What is the role of opioids in the pain management for pediatric hemolytic uremic syndrome (HUS)?

Updated: Nov 12, 2018
  • Author: Robert S Gillespie, MD, MPH; Chief Editor: Craig B Langman, MD  more...
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Many patients will require opioid medication. Observe special precautions when using opioids in patients with renal insufficiency or failure. Start with a low dose, titrate to effect, and observe carefully for signs of toxicity. [13, 14]

Fentanyl has no active metabolites and is an excellent choice for patients with renal dysfunction. It has a rapid onset of action but a relatively short duration.

Hydromorphone has active metabolites but they do not consistently cause symptoms in renal impairment. Most authors consider hydromorphone to be relatively safe in renal patients, with cautious monitoring for adverse effects, most commonly neuroexcitation.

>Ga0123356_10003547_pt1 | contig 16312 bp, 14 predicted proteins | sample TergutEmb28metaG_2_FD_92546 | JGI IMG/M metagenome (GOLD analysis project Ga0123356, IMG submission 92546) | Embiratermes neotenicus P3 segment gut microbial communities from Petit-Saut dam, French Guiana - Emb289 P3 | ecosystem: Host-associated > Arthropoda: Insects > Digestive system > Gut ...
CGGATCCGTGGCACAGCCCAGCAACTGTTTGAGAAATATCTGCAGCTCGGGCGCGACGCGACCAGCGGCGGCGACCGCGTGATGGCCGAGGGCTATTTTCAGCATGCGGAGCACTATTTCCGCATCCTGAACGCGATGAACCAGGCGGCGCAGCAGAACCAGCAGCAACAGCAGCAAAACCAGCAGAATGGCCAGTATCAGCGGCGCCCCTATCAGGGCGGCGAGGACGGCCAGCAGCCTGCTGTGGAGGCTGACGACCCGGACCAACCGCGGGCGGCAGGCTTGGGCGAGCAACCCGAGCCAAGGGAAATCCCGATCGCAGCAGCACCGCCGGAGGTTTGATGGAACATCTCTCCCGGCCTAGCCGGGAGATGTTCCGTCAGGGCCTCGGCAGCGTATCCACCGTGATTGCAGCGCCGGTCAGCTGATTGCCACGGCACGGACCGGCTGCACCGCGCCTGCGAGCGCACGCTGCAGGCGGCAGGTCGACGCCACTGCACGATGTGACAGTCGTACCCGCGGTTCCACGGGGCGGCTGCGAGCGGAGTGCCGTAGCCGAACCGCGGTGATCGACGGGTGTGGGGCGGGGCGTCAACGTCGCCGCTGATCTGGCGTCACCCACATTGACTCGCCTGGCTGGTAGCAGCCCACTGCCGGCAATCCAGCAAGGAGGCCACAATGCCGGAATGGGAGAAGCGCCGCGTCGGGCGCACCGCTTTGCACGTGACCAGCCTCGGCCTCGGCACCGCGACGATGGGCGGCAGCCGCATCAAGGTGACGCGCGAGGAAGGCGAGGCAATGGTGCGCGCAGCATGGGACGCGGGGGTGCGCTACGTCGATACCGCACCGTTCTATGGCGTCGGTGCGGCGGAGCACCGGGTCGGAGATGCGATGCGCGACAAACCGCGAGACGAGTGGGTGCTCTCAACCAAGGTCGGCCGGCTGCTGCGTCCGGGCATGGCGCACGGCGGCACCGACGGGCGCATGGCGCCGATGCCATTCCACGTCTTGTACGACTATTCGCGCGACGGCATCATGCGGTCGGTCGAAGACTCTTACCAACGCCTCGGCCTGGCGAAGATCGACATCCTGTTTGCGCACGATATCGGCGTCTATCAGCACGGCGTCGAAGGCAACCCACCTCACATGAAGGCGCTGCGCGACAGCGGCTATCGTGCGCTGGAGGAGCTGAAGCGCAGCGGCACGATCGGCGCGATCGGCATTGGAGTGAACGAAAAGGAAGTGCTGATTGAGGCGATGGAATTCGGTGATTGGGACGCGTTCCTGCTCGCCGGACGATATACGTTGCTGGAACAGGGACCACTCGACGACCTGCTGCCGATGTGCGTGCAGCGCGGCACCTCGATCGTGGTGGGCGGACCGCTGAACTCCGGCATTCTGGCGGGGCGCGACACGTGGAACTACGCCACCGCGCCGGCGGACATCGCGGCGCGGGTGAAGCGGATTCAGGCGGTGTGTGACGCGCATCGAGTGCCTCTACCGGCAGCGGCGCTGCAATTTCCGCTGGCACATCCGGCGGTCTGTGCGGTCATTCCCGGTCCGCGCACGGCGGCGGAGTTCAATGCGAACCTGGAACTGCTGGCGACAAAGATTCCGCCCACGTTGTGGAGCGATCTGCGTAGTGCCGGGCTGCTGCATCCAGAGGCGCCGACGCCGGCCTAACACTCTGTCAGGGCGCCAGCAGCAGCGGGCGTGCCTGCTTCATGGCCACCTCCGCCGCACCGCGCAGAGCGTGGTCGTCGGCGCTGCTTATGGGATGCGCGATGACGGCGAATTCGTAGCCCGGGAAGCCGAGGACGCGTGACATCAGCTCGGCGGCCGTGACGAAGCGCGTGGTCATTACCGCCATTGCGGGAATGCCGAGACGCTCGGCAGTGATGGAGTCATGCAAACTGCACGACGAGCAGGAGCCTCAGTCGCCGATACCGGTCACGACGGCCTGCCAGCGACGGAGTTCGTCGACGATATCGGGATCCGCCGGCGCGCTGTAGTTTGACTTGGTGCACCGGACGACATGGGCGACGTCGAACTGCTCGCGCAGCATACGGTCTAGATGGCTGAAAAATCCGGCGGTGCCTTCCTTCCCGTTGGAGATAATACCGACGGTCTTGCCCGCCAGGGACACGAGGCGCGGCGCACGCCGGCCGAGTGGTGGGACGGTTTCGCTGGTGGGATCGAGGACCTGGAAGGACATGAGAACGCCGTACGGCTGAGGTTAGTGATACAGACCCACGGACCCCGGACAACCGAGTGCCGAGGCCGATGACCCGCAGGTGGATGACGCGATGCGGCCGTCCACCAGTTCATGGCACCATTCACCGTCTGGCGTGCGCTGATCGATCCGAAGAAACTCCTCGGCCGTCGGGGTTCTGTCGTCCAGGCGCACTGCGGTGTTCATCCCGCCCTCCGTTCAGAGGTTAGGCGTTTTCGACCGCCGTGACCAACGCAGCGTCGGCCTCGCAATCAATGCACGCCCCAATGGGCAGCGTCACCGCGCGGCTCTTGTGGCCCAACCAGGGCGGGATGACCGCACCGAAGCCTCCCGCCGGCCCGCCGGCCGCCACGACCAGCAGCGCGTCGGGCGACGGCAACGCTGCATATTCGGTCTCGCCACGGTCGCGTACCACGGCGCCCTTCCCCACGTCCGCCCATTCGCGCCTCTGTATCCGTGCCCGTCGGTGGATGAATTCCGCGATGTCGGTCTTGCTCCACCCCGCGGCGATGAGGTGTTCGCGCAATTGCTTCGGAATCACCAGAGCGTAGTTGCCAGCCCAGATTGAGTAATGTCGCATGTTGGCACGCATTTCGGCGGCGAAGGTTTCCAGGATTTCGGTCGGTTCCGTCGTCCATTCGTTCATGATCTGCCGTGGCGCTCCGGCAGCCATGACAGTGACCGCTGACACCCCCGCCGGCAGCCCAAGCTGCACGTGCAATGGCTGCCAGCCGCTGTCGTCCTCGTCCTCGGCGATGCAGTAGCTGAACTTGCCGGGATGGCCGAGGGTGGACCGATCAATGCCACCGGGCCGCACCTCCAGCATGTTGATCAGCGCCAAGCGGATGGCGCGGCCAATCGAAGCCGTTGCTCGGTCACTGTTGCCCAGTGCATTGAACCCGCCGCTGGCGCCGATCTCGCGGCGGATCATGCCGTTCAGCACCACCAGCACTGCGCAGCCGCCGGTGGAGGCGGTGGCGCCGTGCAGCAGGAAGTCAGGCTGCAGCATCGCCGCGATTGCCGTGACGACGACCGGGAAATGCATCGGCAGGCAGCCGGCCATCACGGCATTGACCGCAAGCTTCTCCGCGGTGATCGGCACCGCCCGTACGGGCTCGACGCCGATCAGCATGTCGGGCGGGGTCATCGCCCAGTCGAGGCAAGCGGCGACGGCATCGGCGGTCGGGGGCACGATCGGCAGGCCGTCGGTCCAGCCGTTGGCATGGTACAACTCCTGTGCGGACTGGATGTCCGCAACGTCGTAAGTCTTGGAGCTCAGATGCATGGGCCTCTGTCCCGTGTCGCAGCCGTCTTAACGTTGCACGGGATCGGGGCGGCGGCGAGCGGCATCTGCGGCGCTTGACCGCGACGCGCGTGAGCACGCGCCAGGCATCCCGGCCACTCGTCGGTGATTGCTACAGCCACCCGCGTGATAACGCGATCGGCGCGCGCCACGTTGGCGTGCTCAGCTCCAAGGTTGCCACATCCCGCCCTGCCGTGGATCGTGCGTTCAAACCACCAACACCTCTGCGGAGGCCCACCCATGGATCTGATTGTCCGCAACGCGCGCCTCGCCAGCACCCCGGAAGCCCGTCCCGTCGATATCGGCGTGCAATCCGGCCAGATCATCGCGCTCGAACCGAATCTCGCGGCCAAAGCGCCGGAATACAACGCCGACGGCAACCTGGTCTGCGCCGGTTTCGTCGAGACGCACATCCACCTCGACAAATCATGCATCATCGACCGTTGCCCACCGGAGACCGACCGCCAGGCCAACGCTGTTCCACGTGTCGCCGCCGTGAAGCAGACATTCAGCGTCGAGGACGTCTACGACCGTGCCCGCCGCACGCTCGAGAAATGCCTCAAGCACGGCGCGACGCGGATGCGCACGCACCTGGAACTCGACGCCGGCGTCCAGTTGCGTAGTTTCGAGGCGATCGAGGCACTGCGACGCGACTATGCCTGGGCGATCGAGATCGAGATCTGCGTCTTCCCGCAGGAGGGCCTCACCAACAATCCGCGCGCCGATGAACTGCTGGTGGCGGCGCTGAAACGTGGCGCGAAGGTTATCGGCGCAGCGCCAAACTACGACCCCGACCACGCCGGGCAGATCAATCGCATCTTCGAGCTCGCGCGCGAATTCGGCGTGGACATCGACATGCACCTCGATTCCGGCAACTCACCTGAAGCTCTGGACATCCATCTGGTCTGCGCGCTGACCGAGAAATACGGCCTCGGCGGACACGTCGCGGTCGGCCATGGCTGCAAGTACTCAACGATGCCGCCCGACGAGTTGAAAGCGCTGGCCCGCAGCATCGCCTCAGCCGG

Methadone has metabolites that are excreted primarily through stool. Methadone is a good analgesic in renal impairment, but owing to its slower onset of action and long half-life, it is less suitable for acute pain.

Do not use morphine, codeine, or meperidine in patients with decreased renal function. The human body converts these drugs into numerous metabolites that have no analgesic function but cause many adverse effects. Patients with renal failure cannot excrete these metabolites; thus, they accumulate and cause nausea, vomiting, altered mental status, hallucinations, and other deleterious effects.

Little data are available on the use of most other opioid analgesics in patients with renal failure. Use other agents with caution because the drug or its metabolites may have very different effects in patients with renal failure as opposed to those with normal renal function.

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